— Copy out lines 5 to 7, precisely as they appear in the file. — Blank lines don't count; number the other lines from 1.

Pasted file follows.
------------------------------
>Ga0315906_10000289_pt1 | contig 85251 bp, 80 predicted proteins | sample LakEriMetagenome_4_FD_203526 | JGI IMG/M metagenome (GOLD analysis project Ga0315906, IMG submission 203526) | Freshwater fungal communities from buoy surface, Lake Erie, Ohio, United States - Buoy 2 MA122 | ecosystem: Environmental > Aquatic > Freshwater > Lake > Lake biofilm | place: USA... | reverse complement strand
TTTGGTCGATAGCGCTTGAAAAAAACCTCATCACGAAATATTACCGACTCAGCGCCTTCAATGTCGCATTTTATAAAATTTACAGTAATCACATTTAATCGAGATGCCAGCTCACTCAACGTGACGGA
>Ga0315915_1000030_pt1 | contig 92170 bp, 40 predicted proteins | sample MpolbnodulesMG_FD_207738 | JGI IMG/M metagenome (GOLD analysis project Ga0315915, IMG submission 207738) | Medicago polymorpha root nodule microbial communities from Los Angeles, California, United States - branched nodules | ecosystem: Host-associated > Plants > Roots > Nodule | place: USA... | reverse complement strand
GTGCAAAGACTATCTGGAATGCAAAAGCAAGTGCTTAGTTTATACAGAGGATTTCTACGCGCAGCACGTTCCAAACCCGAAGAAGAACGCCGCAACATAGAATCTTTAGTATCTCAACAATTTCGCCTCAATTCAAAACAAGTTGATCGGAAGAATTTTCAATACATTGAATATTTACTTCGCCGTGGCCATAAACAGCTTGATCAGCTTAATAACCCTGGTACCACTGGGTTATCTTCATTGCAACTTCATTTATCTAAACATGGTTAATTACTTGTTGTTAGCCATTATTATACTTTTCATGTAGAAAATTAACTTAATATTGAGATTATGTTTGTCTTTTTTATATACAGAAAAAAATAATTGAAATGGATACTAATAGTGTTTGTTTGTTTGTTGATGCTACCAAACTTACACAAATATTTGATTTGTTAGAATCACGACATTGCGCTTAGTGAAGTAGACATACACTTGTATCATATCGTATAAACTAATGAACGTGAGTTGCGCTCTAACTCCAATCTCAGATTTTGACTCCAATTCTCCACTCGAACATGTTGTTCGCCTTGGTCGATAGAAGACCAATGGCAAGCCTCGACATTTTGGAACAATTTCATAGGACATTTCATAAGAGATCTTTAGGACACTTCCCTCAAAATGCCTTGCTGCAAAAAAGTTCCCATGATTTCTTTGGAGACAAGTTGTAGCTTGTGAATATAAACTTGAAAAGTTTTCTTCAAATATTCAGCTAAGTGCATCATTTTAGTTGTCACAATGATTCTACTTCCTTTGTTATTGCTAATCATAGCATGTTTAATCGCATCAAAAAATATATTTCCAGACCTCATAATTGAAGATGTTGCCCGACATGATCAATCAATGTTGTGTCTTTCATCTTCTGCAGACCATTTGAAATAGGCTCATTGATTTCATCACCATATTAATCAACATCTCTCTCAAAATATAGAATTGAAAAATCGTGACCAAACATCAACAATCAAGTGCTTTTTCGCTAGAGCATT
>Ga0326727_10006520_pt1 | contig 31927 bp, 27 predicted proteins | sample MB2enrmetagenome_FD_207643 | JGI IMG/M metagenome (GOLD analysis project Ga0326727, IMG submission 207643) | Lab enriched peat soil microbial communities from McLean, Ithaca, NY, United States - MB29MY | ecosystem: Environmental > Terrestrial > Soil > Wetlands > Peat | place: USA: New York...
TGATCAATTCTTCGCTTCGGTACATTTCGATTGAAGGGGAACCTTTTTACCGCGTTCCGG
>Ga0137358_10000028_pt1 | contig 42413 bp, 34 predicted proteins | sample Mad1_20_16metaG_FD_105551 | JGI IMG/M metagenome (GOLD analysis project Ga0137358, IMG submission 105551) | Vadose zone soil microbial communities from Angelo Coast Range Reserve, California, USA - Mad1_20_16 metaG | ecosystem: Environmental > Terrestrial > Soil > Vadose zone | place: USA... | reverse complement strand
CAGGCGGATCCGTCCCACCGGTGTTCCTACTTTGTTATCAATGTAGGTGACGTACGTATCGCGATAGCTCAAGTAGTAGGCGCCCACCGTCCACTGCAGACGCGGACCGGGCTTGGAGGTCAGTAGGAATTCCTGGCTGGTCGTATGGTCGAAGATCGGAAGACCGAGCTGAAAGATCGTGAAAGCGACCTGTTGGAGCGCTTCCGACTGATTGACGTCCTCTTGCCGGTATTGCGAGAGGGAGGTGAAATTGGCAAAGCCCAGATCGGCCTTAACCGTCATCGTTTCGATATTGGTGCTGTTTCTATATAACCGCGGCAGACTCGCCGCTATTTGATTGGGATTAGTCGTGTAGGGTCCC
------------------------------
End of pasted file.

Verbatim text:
>Ga0326727_10006520_pt1 | contig 31927 bp, 27 predicted proteins | sample MB2enrmetagenome_FD_207643 | JGI IMG/M metagenome (GOLD analysis project Ga0326727, IMG submission 207643) | Lab enriched peat soil microbial communities from McLean, Ithaca, NY, United States - MB29MY | ecosystem: Environmental > Terrestrial > Soil > Wetlands > Peat | place: USA: New York...
TGATCAATTCTTCGCTTCGGTACATTTCGATTGAAGGGGAACCTTTTTACCGCGTTCCGG
>Ga0137358_10000028_pt1 | contig 42413 bp, 34 predicted proteins | sample Mad1_20_16metaG_FD_105551 | JGI IMG/M metagenome (GOLD analysis project Ga0137358, IMG submission 105551) | Vadose zone soil microbial communities from Angelo Coast Range Reserve, California, USA - Mad1_20_16 metaG | ecosystem: Environmental > Terrestrial > Soil > Vadose zone | place: USA... | reverse complement strand